The Mysterious Egyptian Tri-Lobed Disc

Posted by Chris Parker
Jun 28 2007

We’ve translated this article from the Italian. Another translation that readers may find useful—used for ceremonial; funereal; ritualistic; shamanistic etc. purposes -often means; “we don’t know what it was used for”…

In the first wing of the Egyptian Museum of the Cairo between two rooms close to the Momias Room, one cannot help but be surprised to see in a small display cabinet, although not without some difficulty caused by the reflections of the light on the crystal that covers it, a solitary object similar to a wheel or stone disc.

This strange object has disturbed and continues disturbing all the Egyptologists that have had occasion to study it at great length. The first of them was its discoverer, Brian Walter Emery, one of the most important Egyptologists of 20th Century and the author of a classic volume on Egyptology, Archaic Egypt, that continues to be, after many years, an important bibliographical reference for the study and an understanding of the origins of the Old Egyptian Civilization.

Making excavations in 1936, in the archaeological zone of Sakkara, he discovered the Tomb of Prince Sabu. He was the son of Adjuib Pharaoh, governor of the I Dynasty (3,000 B.C.).

Between utensils of funeral objects that were extracted, Emery’s attention was powerfully drawn by an object that he initially defined in his report on the Great Tombs of the I Dynasty as: “… a container in the form of schist bowl…”.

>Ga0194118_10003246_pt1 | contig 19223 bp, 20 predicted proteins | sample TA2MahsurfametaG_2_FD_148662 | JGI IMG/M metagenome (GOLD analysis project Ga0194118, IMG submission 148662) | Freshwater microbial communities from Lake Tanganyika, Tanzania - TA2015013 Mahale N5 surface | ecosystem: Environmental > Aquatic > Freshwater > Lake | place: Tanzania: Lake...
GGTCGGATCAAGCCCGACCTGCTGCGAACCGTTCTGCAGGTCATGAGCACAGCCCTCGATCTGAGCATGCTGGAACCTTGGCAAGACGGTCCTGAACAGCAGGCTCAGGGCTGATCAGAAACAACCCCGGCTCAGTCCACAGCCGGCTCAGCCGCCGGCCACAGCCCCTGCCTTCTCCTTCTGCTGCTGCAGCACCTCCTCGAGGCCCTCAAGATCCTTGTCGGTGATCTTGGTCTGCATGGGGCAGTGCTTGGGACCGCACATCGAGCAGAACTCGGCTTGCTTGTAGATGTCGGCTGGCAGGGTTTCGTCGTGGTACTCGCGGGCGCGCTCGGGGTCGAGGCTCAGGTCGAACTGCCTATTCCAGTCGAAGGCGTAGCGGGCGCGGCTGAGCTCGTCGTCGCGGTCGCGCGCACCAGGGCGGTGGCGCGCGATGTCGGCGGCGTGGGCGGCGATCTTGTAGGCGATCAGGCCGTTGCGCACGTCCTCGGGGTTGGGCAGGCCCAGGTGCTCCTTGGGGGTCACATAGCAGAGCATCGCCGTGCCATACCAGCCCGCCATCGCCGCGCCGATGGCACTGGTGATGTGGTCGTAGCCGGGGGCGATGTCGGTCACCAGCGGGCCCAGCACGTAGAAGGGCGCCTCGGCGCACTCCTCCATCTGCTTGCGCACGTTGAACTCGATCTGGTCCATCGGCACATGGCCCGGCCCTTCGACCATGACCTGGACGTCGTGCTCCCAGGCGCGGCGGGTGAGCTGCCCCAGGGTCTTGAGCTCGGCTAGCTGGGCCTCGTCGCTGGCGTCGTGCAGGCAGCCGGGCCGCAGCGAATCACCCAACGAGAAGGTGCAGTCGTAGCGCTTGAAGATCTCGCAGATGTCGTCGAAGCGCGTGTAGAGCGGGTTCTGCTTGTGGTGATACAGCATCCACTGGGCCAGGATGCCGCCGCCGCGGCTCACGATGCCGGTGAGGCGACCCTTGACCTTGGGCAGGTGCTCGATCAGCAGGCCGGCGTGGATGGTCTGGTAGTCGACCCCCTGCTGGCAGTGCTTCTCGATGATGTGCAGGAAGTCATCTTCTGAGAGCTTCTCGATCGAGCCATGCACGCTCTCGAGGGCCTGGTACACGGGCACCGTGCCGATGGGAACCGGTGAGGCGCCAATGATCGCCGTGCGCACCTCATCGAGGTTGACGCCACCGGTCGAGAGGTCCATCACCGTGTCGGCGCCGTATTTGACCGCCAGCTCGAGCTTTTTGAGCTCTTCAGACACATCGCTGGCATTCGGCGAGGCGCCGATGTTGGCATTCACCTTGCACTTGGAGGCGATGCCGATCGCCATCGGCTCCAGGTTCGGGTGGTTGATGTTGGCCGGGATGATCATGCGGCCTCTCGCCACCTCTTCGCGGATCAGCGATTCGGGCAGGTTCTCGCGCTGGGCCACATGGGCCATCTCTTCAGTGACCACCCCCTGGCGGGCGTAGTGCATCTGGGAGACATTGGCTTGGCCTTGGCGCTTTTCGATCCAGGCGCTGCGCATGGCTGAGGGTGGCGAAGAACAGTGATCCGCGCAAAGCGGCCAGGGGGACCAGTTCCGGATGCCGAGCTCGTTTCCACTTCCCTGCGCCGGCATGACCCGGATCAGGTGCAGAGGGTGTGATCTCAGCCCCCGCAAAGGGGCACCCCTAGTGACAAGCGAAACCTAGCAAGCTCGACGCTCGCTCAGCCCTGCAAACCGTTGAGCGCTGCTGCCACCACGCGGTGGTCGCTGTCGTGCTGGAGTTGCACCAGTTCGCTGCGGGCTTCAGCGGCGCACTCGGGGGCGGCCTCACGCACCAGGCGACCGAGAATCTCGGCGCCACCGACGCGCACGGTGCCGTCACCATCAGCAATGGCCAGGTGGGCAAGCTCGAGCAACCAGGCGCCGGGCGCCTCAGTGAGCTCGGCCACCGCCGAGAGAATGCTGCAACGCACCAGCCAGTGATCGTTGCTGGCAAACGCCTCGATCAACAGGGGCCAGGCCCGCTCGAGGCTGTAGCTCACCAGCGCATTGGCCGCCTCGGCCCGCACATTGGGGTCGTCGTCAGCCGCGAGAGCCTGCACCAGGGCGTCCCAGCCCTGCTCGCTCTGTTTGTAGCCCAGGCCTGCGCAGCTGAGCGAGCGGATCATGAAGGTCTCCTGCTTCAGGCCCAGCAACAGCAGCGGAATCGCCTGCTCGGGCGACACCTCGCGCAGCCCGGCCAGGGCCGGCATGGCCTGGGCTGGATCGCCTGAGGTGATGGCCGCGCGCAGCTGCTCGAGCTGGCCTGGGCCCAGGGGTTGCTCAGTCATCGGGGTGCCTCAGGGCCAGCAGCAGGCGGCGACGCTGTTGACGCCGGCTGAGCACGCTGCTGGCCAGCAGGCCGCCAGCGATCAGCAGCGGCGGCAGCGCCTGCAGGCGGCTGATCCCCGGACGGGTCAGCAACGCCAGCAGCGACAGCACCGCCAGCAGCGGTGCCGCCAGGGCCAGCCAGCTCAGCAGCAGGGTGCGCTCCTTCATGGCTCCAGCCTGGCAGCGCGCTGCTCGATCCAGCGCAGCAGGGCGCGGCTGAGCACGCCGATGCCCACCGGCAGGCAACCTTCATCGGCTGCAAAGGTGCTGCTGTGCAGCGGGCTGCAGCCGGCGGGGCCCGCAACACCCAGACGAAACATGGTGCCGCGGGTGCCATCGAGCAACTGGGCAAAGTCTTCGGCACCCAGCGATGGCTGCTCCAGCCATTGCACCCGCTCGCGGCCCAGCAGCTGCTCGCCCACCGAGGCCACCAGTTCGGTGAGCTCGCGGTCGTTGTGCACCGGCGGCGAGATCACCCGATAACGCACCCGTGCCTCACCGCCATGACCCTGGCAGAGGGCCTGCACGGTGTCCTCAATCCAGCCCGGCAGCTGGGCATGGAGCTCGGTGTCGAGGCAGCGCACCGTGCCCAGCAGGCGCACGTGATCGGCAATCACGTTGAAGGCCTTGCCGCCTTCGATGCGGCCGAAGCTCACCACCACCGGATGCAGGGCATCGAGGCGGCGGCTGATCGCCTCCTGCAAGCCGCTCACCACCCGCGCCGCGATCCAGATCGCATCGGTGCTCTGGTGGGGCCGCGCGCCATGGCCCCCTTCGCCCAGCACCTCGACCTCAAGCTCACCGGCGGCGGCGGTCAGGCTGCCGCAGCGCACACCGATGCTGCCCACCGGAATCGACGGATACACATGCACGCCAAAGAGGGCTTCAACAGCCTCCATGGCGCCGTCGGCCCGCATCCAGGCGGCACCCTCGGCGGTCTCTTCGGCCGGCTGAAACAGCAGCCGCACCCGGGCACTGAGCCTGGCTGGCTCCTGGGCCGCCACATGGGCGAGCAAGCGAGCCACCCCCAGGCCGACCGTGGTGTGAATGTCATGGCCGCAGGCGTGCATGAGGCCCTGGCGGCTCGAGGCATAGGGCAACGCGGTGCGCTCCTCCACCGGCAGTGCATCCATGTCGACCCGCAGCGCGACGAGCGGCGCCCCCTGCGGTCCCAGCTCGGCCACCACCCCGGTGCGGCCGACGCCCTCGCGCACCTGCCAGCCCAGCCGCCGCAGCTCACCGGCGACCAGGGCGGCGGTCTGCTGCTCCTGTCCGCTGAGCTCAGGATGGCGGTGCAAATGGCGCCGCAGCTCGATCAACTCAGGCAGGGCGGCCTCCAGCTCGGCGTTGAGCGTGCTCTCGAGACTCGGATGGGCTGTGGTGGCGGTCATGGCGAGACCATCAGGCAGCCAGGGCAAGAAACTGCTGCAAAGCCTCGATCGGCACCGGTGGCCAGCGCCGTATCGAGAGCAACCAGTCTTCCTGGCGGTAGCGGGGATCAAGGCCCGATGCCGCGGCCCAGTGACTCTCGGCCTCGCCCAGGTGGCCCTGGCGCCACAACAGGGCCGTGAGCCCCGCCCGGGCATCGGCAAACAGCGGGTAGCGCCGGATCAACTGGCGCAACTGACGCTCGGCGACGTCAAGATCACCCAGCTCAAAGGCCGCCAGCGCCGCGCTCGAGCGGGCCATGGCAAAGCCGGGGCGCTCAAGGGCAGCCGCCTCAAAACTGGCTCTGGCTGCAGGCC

Years later, in his previously mentioned work, Archaic Egypt, commented on the object in a way perfectly summarizes the reality of the situation and the discomfort the object causes; “cachibache” (a small hole that threatens to become a much larger hole)”…

A satisfactory explanation has not yet been obtained on the peculiar design of this object…”.

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2 Responses

  1. Administrator says:

    While reading the “Egyptian Tri-lobed disc” article it occurred to me that if it had been copied from a metal object, a possible use would be as an impeller on a centrifugal pump. High technology indeed!

    Comment Submitted by  Marc P.

  2. kim w. says:

    My thoughts exactly Marc P. I am a power plants technician and immediately when I saw it, right away I thought of some sort of motor/pump device-if you will, impellar blades. I strongly believe this is what this object was meant to represent. After all, objects greatly resembling aircraft have been found in Egyptian sands. Only truly searching for the truth without preconceived bias (archaeological timelines and dogmas) will yield answers.

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